Mesarchik case marks 5-year anniversary with no arrest

March 26, 2008 8:54:49 PM PDT
There was a vigil Wednesday night in Streator, Illinois, in memory of Dalton Mesarchik.Wednesday marked the fifth anniversary of his kidnapping and murder.

In 2003, the 7-year-old disappeared from the front yard of his home. The next day, his body was found in the Vermillion River.

The gathering began at 6:30 p.m. If it's difficult for his mother to be out, she doesn't show it and shows great joy of seeing the children of this town grow up. And she says she takes great comfort in seeing that, five years later, so many of them still take time to remember Dalton.

Dalton Mesarchik was seven when he disappeared from front of his home. For some in Streator, the pain is as fresh as if it had happened yesterday.

"I'm amazed that it's been five years. I know for the family it does seem like five years. And what they've gone through is so painful," said Cheryl Finkelstein, Streator resident.

"I think about what he would have been like when he was older, what he would look like, and what he would have been like, really, as a person," said Lauren Finkelstein, victim's friend.

Dalton's mom and others gathered as they have every year. There were candles and balloons, prayers and song. A slide show shared pictures from Dalton's seven years of life. The mother of Dalton Mesarchik releases one balloon for each year her son lived before he was abducted and killed.

The boy disappeared from his front yard. He was waiting for a ride to Bible study. Dalton's body was found the next day in the Vermillion River just south of town.

Who abducted him and why? They remain unanswered questions and open wounds for those who loved him.

"I'm glad I have my faith. There are days you don't want to get out of bed. And I have faith. And I have prayer. And I have trust in God that maybe tomorrow," said Michelle Mesarchik.

State police say this investigation remains a high priority. If they have new leads, they certainly are not sharing them.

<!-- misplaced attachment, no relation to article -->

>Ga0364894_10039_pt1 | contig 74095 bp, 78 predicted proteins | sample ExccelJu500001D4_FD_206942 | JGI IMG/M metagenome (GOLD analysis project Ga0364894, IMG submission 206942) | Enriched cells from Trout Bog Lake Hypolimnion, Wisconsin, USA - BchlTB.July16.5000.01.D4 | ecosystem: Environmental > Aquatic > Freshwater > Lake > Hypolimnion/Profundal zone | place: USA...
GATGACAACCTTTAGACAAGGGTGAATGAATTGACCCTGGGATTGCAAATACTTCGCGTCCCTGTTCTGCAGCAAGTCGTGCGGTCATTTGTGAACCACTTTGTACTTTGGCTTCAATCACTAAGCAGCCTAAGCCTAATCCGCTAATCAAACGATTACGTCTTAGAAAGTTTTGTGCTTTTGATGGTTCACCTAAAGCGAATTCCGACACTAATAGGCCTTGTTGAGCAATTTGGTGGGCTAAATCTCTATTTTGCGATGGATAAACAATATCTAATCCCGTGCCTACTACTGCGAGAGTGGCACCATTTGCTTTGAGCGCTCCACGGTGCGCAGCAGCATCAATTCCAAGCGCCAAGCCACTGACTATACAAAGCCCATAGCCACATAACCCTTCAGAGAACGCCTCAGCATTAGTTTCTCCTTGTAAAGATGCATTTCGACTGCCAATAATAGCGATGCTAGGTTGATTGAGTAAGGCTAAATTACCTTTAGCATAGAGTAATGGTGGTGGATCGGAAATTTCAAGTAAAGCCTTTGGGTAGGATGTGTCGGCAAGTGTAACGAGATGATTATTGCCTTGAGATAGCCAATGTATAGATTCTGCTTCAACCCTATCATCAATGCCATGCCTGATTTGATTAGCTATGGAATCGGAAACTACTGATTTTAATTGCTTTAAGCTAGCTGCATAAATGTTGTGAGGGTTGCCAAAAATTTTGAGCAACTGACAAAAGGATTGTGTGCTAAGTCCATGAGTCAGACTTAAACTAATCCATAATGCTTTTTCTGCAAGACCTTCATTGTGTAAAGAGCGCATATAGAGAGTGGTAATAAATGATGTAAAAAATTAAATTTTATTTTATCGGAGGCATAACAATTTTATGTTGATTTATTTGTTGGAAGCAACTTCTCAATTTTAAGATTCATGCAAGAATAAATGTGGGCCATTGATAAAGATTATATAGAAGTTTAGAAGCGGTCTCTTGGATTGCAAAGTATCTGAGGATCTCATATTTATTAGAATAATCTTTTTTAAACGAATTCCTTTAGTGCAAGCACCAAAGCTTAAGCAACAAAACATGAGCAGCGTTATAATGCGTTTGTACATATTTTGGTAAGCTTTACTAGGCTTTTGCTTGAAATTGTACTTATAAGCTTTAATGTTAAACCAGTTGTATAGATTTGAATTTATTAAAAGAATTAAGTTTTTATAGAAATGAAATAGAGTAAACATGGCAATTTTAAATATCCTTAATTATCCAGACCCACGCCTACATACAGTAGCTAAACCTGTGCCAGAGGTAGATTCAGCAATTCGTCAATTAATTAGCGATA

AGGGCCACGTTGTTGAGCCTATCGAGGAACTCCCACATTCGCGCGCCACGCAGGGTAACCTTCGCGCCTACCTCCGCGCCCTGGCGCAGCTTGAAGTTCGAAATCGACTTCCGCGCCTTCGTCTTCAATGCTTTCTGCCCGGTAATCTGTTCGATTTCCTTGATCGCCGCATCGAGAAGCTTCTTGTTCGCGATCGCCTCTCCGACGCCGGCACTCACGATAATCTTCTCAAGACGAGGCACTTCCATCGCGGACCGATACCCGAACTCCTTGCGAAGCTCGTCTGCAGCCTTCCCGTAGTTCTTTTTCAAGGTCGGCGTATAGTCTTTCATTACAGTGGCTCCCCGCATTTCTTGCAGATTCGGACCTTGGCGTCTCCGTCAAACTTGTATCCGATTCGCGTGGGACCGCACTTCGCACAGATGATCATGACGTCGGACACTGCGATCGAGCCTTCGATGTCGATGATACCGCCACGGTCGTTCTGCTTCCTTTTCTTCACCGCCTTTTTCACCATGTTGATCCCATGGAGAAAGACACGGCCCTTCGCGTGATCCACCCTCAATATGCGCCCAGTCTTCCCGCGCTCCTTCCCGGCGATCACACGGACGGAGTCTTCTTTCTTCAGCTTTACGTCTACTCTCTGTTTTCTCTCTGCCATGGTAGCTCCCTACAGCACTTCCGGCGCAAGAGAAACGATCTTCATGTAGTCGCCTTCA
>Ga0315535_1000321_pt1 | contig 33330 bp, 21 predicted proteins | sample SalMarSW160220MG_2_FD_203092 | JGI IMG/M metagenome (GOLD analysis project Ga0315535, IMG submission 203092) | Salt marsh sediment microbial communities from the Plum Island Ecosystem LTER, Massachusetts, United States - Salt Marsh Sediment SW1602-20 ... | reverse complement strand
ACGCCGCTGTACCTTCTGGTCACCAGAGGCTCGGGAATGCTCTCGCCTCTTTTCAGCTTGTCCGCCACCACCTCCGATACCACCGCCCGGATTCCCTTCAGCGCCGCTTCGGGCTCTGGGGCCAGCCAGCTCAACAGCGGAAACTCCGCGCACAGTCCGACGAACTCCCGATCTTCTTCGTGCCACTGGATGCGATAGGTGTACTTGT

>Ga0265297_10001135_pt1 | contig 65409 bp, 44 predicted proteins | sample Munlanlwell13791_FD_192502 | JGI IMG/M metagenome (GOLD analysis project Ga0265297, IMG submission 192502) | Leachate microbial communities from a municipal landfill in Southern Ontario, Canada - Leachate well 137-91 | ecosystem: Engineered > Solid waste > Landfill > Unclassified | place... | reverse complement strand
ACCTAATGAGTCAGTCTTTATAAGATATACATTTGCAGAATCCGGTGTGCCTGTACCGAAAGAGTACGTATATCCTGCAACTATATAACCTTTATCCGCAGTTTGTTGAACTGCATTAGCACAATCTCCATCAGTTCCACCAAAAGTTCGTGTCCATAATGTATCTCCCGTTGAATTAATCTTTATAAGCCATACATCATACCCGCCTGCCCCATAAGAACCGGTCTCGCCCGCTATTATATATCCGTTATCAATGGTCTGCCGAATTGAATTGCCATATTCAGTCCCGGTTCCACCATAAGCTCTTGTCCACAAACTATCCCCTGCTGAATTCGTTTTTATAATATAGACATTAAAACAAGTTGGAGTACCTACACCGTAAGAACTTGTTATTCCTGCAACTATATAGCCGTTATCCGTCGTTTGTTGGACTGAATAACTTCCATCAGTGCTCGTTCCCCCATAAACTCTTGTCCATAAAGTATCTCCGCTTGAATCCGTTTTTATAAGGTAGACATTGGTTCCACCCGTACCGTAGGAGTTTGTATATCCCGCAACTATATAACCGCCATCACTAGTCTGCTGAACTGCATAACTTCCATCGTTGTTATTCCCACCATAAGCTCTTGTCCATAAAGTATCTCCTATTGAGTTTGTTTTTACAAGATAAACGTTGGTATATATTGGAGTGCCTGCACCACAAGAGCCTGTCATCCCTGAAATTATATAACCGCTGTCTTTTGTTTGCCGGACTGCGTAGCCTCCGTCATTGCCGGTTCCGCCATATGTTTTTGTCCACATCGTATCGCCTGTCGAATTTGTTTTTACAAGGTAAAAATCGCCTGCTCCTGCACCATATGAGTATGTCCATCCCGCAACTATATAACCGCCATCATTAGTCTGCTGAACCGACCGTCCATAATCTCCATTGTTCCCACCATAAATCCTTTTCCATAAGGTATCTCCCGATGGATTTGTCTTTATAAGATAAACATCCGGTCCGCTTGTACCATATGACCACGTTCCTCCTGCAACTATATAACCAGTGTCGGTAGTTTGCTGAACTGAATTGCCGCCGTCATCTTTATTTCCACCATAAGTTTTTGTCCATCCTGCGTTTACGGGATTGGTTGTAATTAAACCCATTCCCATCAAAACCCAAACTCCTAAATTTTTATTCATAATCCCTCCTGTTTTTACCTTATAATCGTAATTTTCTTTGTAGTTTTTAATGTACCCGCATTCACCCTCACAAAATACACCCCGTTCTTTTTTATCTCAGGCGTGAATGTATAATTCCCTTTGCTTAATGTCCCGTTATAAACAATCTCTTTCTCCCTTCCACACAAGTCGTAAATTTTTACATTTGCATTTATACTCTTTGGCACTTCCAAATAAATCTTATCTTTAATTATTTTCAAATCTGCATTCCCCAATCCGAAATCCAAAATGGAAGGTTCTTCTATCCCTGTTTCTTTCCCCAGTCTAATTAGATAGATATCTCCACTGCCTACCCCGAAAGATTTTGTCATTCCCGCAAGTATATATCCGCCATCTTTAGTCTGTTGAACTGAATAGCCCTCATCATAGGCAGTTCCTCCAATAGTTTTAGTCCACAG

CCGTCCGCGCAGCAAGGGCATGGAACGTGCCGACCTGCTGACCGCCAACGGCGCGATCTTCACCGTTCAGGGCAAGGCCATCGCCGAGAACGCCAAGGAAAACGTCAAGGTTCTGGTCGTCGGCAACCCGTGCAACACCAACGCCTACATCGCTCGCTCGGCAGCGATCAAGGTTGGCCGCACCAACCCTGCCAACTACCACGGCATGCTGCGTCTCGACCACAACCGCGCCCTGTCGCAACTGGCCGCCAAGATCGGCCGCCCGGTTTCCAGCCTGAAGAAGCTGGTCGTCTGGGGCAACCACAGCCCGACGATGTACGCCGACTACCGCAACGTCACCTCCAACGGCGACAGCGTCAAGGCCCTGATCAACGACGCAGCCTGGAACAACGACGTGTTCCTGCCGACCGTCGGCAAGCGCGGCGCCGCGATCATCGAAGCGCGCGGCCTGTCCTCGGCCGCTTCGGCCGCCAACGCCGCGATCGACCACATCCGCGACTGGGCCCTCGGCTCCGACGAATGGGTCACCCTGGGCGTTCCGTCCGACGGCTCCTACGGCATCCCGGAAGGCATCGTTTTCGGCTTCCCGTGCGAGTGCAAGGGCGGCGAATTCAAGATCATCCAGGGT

"To the monster that did this, I want to ask why," Michelle Mesarchik told the group in tears.

No answer will be good enough but for five years residents of this small town have been waiting for an explanation.

Dalton would have turned 13 next month. His friends and former classmates made signs for the vigil, signs that reveal how this murder changed this community, the lessons learned about the dangers children face even in a small town like Streator. Wonder what's on kids' minds here? Just ask Dalton's friends.

"Just think about stuff like kidnappings and there's a lot of that on web sites and everything. And just pops into my head," said Lauren Finkelstein.

"You still kind of think it's a small town so it could happen to other people here, too, and you don't want that to happen," said Kaitlin Gonzalez, victim's friend.

While Dalton's mom read the names of other child murder victims, a state police investigator videotaped the face of every person in the crowd.

"The investigation into the death of Dalton Mesarchik is not a cold case," the trooper told the group.

"It could be anybody. Just to let you know, it could be somebody here tonight. How do you know?" said Michelle Mesarchik.

While these gatherings offer support for Dalton's family, they're also a reminder of all the memories missed.

"It makes you wonder, you know, what type of kid he'd be now and what, you know, would be his interests and what he'd be excelling in school in his classes," said George Scott, Dalton's father.

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